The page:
Mobile web app back button

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  1. Providing proper Back navigation
  2. Designing Sans-Back Button
  3. Considering Appropriate PWA Iconography
  4. Exit the app with back button on home screen
  5. Providing proper Back navigation | Android Developers

A bit unrelated, but would it also be possible to check navigation-control position or orientation? Example is a non-fullscreen PWA with nav docked to bottom yet the browser has its navbar also in the bottom. This can lead to serious usability issues, and is a fairly common issue on iOS, not sure about Android. Most browsers don't have a very prominent share button, so it's generally acceptable to show one within the page.

It doesn't really trigger the "silly double back button" syndrome that an in-page back button does. You shouldn't assume this. A solid counter-example would be Android, which would have a back button but no other nav bar. I'd rather not do this. We don't want to expose too much logic about the browser UI to the site, since sites should generally be agnostic as to the browser UI, and we end up baking too much into the spec. That's why I'm carving a very small and explicit space here: I don't really want to get into the business of differentiating top, bottom, hardware, software, in-window, system-UI, etc.

Fair point on the share button, but I do have some follow-up remarks. And since iOS Safari does not yet support the Web Share API, there really is no comparison between an in-app share functionality and the real thing from the browser. So whilst you can safely mimic "back" functionality from inside a PWA, you can't for "share" functionality.

Not in a cross browser way. For me enough reason to not use full screen at all, but that's a separate discussion. Either way, good to hear this may be potentially be extended with extra buttons, that would solve it. We don't want to expose too much logic about the browser UI to the site, since sites should generally be agnostic as to the browser UI".

From a purely pragmatic spec point of view, I get it. Still, playing the devil's advocate here. The origin of your request is to solve a problem with a specific situation of browser UI therefore not agnostic interfering with a PWA UI. Your proposal tries to solve this by doing browser UI detection. Double back navigation and interfering bottom navigation are two problems of the very same kind. Why solve one problem, but not the other?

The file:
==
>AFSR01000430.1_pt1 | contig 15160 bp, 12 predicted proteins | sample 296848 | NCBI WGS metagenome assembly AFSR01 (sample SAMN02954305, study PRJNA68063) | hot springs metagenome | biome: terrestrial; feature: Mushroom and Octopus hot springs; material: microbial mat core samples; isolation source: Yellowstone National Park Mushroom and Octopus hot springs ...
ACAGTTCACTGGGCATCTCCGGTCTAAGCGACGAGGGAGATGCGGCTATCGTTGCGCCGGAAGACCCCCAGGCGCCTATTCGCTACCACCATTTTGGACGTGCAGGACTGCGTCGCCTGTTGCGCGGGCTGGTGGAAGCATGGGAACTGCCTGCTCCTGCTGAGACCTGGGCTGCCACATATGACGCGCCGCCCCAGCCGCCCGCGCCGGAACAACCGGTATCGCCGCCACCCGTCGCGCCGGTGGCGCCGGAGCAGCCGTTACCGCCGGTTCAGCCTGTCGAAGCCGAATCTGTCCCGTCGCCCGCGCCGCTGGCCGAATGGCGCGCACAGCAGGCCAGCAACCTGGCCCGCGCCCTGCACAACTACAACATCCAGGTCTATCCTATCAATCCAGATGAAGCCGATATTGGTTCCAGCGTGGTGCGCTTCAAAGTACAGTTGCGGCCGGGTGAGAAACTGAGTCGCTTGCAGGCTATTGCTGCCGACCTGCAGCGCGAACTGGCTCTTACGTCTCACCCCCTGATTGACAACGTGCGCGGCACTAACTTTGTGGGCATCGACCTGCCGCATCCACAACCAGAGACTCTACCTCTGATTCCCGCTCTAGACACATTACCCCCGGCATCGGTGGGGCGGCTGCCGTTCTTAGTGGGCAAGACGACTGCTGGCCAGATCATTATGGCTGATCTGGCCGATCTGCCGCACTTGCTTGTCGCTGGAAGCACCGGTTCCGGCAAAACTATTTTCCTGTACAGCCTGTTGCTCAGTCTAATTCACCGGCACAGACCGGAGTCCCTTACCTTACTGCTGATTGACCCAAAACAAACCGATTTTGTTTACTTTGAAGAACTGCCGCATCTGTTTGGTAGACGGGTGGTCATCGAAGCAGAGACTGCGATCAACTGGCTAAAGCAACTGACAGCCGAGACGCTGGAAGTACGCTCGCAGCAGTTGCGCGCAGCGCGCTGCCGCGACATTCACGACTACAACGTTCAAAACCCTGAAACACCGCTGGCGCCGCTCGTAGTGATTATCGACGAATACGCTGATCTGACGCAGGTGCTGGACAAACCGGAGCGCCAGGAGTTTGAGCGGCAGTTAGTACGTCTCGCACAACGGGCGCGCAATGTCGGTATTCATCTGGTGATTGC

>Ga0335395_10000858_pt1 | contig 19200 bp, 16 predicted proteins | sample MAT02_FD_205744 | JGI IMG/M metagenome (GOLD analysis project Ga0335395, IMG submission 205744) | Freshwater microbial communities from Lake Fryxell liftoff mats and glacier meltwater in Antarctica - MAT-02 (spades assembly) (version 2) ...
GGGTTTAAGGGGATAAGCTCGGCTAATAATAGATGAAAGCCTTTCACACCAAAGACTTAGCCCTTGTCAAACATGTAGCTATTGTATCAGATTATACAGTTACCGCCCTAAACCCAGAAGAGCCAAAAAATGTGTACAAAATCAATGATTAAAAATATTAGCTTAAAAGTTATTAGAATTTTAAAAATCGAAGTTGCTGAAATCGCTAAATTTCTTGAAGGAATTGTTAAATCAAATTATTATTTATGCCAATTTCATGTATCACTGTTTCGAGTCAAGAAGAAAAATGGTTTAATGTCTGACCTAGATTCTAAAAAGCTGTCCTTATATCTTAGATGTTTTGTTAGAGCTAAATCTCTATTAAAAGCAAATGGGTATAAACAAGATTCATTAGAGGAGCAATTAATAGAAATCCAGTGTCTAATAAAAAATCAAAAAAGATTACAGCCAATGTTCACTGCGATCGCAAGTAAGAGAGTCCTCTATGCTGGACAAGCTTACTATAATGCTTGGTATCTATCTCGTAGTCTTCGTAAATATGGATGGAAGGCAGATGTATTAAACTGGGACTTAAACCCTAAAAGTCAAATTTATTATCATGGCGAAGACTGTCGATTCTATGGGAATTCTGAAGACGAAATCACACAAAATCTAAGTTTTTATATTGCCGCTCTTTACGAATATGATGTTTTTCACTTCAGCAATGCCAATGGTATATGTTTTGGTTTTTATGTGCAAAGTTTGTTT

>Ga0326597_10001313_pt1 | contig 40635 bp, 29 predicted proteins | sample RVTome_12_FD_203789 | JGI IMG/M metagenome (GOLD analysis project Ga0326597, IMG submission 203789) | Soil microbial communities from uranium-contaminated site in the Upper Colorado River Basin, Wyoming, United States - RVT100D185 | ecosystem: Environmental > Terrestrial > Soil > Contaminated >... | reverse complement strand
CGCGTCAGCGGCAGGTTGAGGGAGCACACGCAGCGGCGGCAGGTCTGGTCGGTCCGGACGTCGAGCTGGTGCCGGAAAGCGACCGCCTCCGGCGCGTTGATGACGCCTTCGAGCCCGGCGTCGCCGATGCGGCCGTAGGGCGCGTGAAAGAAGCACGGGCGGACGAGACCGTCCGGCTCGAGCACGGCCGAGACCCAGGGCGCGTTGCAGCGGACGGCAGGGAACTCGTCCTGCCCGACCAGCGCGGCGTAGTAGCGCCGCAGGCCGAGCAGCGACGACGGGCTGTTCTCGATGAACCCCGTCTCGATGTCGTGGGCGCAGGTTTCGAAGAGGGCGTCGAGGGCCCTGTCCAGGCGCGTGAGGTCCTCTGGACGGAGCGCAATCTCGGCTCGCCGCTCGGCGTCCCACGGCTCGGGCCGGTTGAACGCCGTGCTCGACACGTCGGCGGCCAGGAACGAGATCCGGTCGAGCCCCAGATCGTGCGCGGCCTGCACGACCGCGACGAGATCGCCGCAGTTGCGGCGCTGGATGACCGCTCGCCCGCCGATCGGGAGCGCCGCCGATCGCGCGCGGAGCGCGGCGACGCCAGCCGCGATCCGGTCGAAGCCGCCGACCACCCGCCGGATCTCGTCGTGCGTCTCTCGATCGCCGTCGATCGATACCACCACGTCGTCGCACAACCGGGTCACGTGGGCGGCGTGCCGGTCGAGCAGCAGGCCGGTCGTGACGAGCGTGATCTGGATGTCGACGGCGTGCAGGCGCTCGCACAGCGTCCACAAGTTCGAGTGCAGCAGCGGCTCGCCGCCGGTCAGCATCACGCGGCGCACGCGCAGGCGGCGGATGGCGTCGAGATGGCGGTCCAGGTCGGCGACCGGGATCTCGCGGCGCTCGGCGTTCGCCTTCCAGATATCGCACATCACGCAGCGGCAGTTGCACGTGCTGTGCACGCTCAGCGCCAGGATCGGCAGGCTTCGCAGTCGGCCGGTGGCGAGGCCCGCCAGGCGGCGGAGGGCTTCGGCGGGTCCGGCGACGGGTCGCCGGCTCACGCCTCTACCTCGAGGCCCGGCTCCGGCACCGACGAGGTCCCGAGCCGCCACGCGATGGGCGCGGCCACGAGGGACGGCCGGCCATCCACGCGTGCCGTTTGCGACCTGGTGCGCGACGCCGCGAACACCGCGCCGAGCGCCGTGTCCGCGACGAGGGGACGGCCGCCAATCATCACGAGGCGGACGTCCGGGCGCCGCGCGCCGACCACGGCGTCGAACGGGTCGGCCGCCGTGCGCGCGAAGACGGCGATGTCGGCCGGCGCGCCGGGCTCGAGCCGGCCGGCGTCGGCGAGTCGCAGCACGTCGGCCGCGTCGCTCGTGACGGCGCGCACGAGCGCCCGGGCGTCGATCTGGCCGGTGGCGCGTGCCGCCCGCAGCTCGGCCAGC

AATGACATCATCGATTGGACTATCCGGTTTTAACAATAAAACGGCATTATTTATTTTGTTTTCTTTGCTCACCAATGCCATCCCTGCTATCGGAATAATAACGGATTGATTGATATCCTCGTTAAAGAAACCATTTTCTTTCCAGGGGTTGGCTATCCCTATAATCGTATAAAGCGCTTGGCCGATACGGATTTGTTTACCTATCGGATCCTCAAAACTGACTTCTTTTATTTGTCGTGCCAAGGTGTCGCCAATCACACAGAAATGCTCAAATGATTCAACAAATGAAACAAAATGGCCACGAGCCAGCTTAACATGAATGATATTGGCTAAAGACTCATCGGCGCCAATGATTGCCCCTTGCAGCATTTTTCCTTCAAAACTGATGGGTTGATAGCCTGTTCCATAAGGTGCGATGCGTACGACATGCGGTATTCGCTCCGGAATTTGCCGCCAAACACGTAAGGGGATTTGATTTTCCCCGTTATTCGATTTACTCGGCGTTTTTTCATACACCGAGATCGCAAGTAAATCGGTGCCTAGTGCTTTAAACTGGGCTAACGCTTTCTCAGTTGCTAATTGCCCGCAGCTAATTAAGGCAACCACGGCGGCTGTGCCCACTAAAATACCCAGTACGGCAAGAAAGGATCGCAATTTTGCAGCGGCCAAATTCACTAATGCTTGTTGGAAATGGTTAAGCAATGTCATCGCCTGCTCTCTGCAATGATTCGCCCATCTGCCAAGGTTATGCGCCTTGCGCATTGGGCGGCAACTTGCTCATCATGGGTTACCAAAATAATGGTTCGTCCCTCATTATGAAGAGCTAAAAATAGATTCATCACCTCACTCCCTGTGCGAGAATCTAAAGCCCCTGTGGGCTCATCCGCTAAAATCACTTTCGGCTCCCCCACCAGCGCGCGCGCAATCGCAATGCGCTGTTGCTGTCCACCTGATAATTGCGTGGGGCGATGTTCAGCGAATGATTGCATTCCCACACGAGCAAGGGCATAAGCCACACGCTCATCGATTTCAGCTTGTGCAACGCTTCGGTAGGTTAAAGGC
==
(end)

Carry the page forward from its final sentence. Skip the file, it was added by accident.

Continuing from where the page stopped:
They are both usability problems of multiple navigation systems interfering with each other. Do you have a conceptual reason for this distinction? Or is it purely pragmatic to keep a spec small? To provide the context again, the present issue came out of I would politely disagree. Right now, you can treat the Share API as a progressive enhancement and fall back to in-app share buttons or libraries seamlessly without sharing to apps, of course. Apart from that, moving the navigation bar could on some UAs even be a configurable option.

Just one thing: For example, a normal browser window would have the back-button but what happens if the user switches to fullscreen: Would the value be dynamically updated in this case? Likewise, most recent OS allow to switch almost any app to fullscreen in which case the back button that was there previously isn't visible anymore.

Sometimes you can make it appear like moving your mouse on the top of the screen , but sometimes you have to first exit fullscreen to make it appear again. Not to throw a wrench in the works, but why have this in CSS? This sort of a control back button, but also forward, etc. Although there's a world of difference between the power in both share modes, I can see how its less essential than back navigation. And here I will politely disagree at a conceptual level. They may not be comparable as to in which spec they belong, from a user perspective they are very similar problems, and I'd consider users over implementers based on the web mantra.

Double back navigation is browser UI interfering with app UI. Conceptually a similar problem, reasoned from a user. Like this the app can adapt based on the window state.

Providing proper Back navigation

Note that you can also be notified through a MediaQueryList listener when changes happen. Can you describe a concrete situation where it would be useful to distinguish between a system back button at the top versus bottom? What is "interfering bottom navigation"? Generally, apps should show a back button if there is no system back button, and not show one if there is a system back button.

I think the best practice is to control it through CSS; that way you don't need to write complex and possibly error-prone event handler logic to update the state.


  • Published by Mathieu on March 29, 2018.